2018

The sky around NGC 5018

An article accepted for publication in “The Astrophysical Journal” describes the VST Early-type GAlaxy Survey (VEGAS). A team of researchers led by Marilena Spavone from INAF-Astronomical Observatory of Capodimonte in Naples, Italy, used ESO’s VLT Survey Telescope (VST) in Chile to obtain highly detailed images of many elliptical galaxies. Among them there’s NGC 5018, interesting among other things for structures such as what’s called a tidal tail, a stream of gas containing various stars stretching outwards from that galaxy. These are evidence of interactions between galaxies that provide information on the characteristics of primordial galaxies.

44 exoplanets detected by the Kepler space telescope confirmed in one go

An article published in “The Astronomical Journal” describes the confirmation of 44 exoplanets that are part of an original group of 72 candidates detected by NASA’s Kepler space telescope. A team of researchers led by John Livingston of the University of Tokyo, Japan, used data collected by ESA’s Gaia space probe and ground-based telescopes in the US to confirm the existence of 44 exoplanets in one go and discover some of their characteristics. 16 of them have a radius less than twice the Earth’s.

Fermi gamma-ray map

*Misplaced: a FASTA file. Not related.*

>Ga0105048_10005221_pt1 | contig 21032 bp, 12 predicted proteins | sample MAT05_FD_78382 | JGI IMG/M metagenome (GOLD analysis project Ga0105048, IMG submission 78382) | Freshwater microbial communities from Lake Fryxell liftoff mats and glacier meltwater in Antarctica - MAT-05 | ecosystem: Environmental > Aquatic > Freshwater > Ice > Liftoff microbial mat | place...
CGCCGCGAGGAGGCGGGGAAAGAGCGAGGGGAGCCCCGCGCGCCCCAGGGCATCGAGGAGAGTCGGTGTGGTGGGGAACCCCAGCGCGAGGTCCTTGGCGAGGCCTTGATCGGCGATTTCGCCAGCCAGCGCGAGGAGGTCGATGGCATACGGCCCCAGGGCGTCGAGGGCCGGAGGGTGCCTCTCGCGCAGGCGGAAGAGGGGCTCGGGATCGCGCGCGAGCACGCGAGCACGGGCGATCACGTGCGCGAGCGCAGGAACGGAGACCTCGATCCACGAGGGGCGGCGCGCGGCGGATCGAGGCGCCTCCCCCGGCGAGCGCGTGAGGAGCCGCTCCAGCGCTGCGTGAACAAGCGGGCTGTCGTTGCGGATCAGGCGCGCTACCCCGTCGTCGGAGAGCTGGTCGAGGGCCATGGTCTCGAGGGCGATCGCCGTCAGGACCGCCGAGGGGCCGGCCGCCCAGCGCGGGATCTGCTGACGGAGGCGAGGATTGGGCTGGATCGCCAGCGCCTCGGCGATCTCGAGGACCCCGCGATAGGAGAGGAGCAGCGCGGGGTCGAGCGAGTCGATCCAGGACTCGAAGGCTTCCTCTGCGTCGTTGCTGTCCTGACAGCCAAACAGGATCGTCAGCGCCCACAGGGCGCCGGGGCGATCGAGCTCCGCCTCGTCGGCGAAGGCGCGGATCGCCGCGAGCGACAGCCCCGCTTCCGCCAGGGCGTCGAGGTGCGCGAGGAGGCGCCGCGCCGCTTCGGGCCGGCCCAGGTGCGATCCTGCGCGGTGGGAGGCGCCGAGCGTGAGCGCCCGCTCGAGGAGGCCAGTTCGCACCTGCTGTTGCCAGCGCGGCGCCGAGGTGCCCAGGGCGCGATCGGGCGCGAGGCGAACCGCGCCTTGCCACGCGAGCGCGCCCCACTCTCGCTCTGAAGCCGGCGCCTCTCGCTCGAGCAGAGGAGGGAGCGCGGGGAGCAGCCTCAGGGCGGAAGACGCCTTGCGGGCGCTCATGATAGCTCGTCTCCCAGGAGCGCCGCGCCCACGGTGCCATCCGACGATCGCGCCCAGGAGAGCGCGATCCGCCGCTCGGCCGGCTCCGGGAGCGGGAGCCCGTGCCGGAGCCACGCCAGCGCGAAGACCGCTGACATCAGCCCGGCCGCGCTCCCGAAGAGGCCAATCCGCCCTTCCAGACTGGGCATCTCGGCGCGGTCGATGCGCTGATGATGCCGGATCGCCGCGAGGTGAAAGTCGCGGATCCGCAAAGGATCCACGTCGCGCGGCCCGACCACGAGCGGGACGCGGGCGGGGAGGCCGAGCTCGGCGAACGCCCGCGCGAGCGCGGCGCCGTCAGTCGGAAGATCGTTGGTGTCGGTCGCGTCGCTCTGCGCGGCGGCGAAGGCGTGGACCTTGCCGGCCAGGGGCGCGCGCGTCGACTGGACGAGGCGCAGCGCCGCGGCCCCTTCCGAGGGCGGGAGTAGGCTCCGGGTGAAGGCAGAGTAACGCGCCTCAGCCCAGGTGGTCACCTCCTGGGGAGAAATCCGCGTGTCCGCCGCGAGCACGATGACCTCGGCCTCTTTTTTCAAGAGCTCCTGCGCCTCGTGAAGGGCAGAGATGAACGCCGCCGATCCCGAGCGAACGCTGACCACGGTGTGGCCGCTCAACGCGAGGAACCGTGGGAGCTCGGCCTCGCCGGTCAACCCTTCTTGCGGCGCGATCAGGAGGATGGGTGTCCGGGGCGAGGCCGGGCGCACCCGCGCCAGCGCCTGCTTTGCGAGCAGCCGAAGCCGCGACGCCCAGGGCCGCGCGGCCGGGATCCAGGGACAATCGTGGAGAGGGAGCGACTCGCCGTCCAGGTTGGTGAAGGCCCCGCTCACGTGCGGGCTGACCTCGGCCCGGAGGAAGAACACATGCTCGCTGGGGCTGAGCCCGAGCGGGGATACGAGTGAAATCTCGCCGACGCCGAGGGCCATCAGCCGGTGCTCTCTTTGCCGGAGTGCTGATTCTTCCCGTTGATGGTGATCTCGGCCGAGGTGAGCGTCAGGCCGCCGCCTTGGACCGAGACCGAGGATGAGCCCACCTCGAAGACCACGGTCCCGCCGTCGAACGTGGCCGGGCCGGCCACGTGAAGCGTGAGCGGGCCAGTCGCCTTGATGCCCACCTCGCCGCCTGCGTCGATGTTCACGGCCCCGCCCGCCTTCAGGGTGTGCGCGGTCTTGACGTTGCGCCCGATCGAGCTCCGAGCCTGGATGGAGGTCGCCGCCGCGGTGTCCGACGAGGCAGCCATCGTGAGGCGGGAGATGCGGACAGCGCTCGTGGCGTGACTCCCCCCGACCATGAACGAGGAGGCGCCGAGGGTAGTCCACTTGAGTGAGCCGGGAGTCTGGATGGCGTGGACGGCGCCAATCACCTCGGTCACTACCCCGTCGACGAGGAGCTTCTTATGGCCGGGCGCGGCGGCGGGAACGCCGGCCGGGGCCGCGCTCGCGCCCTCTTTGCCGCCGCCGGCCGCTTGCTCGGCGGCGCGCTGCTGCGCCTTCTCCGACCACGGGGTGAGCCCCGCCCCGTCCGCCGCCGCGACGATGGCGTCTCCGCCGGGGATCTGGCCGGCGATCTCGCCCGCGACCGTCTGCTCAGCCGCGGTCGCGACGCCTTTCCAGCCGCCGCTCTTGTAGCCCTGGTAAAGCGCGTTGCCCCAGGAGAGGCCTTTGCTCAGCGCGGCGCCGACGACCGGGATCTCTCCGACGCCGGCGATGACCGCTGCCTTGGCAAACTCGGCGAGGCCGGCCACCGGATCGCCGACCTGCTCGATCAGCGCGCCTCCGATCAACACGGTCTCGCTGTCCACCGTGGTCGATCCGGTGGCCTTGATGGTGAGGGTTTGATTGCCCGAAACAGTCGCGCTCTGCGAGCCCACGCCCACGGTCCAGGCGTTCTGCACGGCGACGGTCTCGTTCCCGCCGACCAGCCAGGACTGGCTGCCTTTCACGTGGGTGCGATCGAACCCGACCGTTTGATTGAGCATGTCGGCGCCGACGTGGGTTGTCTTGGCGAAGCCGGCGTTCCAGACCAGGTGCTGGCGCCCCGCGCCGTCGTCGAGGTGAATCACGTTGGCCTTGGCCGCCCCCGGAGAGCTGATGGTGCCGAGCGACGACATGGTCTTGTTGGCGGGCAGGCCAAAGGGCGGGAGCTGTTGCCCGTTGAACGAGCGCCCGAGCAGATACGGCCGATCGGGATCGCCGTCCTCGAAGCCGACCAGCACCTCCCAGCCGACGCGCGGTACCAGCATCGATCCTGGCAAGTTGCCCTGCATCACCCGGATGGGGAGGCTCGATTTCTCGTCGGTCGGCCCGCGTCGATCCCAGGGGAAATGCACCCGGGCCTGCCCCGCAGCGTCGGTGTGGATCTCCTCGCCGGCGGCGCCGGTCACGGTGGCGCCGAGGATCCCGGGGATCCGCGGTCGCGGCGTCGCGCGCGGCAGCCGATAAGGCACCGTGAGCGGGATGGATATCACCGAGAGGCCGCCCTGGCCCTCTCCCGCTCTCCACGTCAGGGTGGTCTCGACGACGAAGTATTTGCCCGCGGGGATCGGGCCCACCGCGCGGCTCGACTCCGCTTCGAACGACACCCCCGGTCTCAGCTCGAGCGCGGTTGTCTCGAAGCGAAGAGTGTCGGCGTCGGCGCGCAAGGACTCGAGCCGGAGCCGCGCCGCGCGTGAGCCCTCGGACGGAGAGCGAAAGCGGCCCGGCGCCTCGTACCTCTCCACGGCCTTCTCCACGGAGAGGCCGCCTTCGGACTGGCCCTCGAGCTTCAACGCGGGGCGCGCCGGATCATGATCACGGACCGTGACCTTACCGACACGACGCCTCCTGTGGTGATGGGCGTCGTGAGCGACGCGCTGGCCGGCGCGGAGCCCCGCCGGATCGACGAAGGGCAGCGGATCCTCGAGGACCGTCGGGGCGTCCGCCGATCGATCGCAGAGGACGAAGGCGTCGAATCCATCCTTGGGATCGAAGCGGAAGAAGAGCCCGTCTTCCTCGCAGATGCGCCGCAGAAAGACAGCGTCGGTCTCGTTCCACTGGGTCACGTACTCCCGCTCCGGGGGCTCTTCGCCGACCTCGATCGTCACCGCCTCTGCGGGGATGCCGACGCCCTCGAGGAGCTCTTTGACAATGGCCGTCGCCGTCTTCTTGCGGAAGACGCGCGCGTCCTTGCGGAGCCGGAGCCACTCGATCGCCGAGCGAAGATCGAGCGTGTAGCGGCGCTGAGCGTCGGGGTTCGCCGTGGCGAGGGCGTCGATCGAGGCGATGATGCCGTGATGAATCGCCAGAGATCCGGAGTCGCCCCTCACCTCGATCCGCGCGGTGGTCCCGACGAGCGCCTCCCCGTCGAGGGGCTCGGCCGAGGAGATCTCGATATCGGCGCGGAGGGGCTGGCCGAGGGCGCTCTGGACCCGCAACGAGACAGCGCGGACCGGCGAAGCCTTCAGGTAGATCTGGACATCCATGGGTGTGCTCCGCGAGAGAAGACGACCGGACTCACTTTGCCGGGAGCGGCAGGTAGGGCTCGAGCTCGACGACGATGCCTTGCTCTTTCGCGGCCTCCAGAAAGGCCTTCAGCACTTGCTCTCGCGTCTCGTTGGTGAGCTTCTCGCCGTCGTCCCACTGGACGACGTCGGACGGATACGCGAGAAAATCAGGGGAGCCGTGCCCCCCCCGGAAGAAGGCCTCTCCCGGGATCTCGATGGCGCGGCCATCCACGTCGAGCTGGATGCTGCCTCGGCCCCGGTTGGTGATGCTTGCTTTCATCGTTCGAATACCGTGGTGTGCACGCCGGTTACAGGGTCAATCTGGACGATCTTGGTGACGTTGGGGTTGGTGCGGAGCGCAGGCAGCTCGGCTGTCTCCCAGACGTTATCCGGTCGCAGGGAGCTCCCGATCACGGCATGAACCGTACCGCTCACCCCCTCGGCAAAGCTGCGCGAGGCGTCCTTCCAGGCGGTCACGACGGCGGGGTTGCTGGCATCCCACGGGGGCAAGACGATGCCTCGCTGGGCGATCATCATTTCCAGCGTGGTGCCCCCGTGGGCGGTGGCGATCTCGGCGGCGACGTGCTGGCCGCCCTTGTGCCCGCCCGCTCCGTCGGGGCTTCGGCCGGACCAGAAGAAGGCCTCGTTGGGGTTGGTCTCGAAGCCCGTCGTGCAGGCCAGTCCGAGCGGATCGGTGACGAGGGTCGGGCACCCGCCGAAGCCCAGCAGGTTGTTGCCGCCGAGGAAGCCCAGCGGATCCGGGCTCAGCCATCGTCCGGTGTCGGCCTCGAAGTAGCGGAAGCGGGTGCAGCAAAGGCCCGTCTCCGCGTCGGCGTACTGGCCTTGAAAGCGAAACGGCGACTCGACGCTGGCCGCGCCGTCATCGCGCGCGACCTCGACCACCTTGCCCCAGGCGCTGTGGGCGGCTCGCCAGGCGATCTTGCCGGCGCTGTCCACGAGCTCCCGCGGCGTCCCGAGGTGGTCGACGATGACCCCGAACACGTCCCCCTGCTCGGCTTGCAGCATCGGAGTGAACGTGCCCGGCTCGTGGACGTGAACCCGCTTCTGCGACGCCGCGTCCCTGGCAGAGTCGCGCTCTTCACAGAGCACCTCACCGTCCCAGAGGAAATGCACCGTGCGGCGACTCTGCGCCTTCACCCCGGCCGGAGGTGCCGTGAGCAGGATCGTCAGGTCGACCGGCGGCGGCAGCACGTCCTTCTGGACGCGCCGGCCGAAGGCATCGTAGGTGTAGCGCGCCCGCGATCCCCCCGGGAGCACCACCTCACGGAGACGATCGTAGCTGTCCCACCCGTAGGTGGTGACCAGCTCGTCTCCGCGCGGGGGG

An article published in the journal “Nature Astronomy” describes a research that offers new confirmations that the anomalous gamma-ray detected for the first time in 2009 by NASA’s Fermi gamma-ray space telescope come from millisecond pulsars. The first hypothesis was that they were collisions of dark matter particles but millisecond pulsars that are found in the Milky Way nucleus with emissions mixed up in the signal detected by Fermi seem more and more probable.

Artist's concept of SIMP J01365663+0933473 (Image Caltech/Chuck Carter; NRAO/AUI/NSF)

An article published in the “Astrophysical Journal” describes a study on the magnetic fields of five brown dwarfs, objects at the limit between the planet and the star, cold even by the standards of their category. A team of researchers used the Very Large Array (VLA) radio telescope to examine the brown dwarfs chosen due to their radio wave emissions. The one cataloged as SIMP J01365663+0933473 is especially interesting because it’s at the limit between the planet and the brown dwarf and has a magnetic field over 200 times stronger than Jupiter’s.